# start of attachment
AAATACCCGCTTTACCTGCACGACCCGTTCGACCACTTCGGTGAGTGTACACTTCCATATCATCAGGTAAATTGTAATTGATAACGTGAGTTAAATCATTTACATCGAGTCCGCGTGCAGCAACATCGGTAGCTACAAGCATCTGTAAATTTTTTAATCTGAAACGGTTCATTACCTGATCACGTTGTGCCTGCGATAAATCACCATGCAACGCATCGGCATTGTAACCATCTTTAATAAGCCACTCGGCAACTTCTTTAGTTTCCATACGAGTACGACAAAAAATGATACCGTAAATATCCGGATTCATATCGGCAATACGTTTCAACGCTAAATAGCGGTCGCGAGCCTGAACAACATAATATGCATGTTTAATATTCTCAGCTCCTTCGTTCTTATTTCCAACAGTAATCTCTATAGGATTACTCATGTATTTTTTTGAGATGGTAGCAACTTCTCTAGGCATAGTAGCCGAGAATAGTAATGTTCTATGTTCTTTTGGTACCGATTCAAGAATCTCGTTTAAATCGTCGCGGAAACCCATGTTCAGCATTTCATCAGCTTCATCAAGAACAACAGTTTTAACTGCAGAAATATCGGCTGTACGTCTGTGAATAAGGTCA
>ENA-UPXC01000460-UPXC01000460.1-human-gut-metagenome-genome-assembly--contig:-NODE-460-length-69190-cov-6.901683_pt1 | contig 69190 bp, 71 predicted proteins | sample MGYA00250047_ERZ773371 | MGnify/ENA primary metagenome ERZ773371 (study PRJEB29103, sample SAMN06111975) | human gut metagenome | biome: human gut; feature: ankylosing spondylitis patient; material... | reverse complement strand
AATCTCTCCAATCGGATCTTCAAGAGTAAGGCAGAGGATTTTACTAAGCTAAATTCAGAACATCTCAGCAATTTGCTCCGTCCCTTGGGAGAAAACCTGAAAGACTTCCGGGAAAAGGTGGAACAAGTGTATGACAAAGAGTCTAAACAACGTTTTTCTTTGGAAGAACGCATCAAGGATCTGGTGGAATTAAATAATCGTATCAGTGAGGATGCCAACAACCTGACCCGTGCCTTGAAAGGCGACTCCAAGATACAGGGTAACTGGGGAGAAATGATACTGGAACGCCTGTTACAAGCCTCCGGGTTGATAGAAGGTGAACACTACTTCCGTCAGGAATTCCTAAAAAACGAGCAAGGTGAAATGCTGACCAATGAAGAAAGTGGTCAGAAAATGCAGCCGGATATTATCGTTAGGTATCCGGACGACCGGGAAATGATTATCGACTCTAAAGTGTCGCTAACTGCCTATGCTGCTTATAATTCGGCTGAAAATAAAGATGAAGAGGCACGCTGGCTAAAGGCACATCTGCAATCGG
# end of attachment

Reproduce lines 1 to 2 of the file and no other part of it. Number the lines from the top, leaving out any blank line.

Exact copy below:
AAATACCCGCTTTACCTGCACGACCCGTTCGACCACTTCGGTGAGTGTACACTTCCATATCATCAGGTAAATTGTAATTGATAACGTGAGTTAAATCATTTACATCGAGTCCGCGTGCAGCAACATCGGTAGCTACAAGCATCTGTAAATTTTTTAATCTGAAACGGTTCATTACCTGATCACGTTGTGCCTGCGATAAATCACCATGCAACGCATCGGCATTGTAACCATCTTTAATAAGCCACTCGGCAACTTCTTTAGTTTCCATACGAGTACGACAAAAAATGATACCGTAAATATCCGGATTCATATCGGCAATACGTTTCAACGCTAAATAGCGGTCGCGAGCCTGAACAACATAATATGCATGTTTAATATTCTCAGCTCCTTCGTTCTTATTTCCAACAGTAATCTCTATAGGATTACTCATGTATTTTTTTGAGATGGTAGCAACTTCTCTAGGCATAGTAGCCGAGAATAGTAATGTTCTATGTTCTTTTGGTACCGATTCAAGAATCTCGTTTAAATCGTCGCGGAAACCCATGTTCAGCATTTCATCAGCTTCATCAAGAACAACAGTTTTAACTGCAGAAATATCGGCTGTACGTCTGTGAATAAGGTCA
>ENA-UPXC01000460-UPXC01000460.1-human-gut-metagenome-genome-assembly--contig:-NODE-460-length-69190-cov-6.901683_pt1 | contig 69190 bp, 71 predicted proteins | sample MGYA00250047_ERZ773371 | MGnify/ENA primary metagenome ERZ773371 (study PRJEB29103, sample SAMN06111975) | human gut metagenome | biome: human gut; feature: ankylosing spondylitis patient; material... | reverse complement strand